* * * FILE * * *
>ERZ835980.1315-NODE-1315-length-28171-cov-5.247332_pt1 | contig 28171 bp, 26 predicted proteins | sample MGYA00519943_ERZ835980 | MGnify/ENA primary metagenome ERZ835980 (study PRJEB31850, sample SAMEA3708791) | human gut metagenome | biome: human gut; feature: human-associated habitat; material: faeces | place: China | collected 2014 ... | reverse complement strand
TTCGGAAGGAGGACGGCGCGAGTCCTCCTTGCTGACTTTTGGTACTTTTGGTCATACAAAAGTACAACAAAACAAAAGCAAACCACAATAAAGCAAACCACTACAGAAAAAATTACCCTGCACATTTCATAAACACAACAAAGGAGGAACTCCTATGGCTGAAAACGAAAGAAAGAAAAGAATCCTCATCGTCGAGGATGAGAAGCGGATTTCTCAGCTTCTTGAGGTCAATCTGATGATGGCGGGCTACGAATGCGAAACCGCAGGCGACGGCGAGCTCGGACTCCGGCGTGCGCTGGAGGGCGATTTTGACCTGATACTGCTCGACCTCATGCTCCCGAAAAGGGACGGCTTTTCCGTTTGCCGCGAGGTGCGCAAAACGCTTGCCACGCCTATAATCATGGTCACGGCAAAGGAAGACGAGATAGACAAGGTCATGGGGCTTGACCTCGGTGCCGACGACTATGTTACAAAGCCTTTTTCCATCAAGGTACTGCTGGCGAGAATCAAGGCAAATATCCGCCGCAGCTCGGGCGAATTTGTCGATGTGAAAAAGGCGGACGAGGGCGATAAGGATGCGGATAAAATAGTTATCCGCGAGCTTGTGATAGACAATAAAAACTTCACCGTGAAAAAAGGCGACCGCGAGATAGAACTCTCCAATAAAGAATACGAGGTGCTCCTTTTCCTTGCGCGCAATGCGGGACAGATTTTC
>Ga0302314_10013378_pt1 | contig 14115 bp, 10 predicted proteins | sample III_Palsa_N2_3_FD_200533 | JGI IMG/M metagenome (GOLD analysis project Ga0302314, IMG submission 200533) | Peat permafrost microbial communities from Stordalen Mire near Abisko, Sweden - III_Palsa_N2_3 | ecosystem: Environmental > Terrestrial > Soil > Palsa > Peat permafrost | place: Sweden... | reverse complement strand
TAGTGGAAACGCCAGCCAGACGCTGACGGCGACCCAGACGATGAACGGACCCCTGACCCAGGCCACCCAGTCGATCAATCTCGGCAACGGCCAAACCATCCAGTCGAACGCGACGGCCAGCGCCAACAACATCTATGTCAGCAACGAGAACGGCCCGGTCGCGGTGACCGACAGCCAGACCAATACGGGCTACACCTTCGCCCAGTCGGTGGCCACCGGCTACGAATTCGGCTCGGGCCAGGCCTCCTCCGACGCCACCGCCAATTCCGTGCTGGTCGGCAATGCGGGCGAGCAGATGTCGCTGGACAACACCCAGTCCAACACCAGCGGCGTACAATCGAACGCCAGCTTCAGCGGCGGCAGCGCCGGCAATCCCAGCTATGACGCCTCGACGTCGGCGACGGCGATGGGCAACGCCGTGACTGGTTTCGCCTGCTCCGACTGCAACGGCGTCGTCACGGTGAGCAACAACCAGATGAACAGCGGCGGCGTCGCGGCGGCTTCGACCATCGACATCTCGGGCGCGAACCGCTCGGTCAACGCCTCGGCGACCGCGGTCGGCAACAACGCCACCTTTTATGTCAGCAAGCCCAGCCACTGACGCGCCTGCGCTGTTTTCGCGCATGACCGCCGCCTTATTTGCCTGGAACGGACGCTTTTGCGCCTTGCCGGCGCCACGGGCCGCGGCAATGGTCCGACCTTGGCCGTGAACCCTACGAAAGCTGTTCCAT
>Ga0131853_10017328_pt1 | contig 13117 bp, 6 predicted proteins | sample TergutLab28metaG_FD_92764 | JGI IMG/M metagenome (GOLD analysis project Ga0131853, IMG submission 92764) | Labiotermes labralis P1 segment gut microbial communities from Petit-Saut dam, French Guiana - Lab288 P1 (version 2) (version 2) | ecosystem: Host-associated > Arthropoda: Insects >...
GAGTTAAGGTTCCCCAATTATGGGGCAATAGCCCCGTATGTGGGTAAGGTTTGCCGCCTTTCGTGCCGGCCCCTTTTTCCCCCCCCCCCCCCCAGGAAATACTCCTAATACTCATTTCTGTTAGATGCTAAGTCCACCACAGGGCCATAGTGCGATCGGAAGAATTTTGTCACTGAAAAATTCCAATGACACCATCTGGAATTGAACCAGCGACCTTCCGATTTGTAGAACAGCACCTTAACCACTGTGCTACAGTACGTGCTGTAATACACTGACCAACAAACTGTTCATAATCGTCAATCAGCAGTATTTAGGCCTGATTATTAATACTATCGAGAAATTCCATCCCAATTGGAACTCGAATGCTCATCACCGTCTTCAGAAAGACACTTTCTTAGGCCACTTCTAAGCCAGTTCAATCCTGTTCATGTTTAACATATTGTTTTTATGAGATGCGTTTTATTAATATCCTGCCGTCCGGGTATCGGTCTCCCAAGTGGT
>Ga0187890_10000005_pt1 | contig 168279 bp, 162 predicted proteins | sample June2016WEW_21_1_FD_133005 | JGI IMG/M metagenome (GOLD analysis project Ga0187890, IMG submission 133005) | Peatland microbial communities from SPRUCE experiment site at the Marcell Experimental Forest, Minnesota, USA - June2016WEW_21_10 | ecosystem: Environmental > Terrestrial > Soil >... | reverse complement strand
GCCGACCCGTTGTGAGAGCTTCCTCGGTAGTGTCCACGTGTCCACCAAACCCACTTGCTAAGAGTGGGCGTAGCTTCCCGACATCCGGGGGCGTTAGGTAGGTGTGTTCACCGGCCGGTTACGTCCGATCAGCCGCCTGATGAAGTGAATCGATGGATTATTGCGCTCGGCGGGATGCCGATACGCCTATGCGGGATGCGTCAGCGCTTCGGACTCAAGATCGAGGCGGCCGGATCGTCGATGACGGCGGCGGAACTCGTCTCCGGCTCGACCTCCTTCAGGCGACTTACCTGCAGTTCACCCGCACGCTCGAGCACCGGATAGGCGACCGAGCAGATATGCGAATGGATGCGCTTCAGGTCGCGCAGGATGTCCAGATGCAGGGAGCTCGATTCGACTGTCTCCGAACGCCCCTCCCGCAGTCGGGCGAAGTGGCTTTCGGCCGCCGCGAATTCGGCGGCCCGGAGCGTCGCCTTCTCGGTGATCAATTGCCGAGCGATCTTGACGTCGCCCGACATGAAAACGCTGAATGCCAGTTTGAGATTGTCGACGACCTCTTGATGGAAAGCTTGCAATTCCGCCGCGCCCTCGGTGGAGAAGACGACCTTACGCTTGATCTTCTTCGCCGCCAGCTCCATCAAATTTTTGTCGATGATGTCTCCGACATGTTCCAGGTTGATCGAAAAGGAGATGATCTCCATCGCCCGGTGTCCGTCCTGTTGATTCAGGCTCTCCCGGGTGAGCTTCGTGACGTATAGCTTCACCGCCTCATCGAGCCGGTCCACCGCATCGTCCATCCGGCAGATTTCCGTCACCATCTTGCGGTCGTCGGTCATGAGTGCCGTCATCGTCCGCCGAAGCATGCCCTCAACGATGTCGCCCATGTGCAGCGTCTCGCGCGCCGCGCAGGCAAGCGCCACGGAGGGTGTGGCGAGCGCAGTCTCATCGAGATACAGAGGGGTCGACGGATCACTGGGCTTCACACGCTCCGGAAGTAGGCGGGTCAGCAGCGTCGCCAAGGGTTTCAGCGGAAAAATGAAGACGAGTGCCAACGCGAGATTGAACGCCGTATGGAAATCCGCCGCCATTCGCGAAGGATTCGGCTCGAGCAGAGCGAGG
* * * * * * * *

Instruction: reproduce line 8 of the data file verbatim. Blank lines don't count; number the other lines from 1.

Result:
GCCGACCCGTTGTGAGAGCTTCCTCGGTAGTGTCCACGTGTCCACCAAACCCACTTGCTAAGAGTGGGCGTAGCTTCCCGACATCCGGGGGCGTTAGGTAGGTGTGTTCACCGGCCGGTTACGTCCGATCAGCCGCCTGATGAAGTGAATCGATGGATTATTGCGCTCGGCGGGATGCCGATACGCCTATGCGGGATGCGTCAGCGCTTCGGACTCAAGATCGAGGCGGCCGGATCGTCGATGACGGCGGCGGAACTCGTCTCCGGCTCGACCTCCTTCAGGCGACTTACCTGCAGTTCACCCGCACGCTCGAGCACCGGATAGGCGACCGAGCAGATATGCGAATGGATGCGCTTCAGGTCGCGCAGGATGTCCAGATGCAGGGAGCTCGATTCGACTGTCTCCGAACGCCCCTCCCGCAGTCGGGCGAAGTGGCTTTCGGCCGCCGCGAATTCGGCGGCCCGGAGCGTCGCCTTCTCGGTGATCAATTGCCGAGCGATCTTGACGTCGCCCGACATGAAAACGCTGAATGCCAGTTTGAGATTGTCGACGACCTCTTGATGGAAAGCTTGCAATTCCGCCGCGCCCTCGGTGGAGAAGACGACCTTACGCTTGATCTTCTTCGCCGCCAGCTCCATCAAATTTTTGTCGATGATGTCTCCGACATGTTCCAGGTTGATCGAAAAGGAGATGATCTCCATCGCCCGGTGTCCGTCCTGTTGATTCAGGCTCTCCCGGGTGAGCTTCGTGACGTATAGCTTCACCGCCTCATCGAGCCGGTCCACCGCATCGTCCATCCGGCAGATTTCCGTCACCATCTTGCGGTCGTCGGTCATGAGTGCCGTCATCGTCCGCCGAAGCATGCCCTCAACGATGTCGCCCATGTGCAGCGTCTCGCGCGCCGCGCAGGCAAGCGCCACGGAGGGTGTGGCGAGCGCAGTCTCATCGAGATACAGAGGGGTCGACGGATCACTGGGCTTCACACGCTCCGGAAGTAGGCGGGTCAGCAGCGTCGCCAAGGGTTTCAGCGGAAAAATGAAGACGAGTGCCAACGCGAGATTGAACGCCGTATGGAAATCCGCCGCCATTCGCGAAGGATTCGGCTCGAGCAGAGCGAGG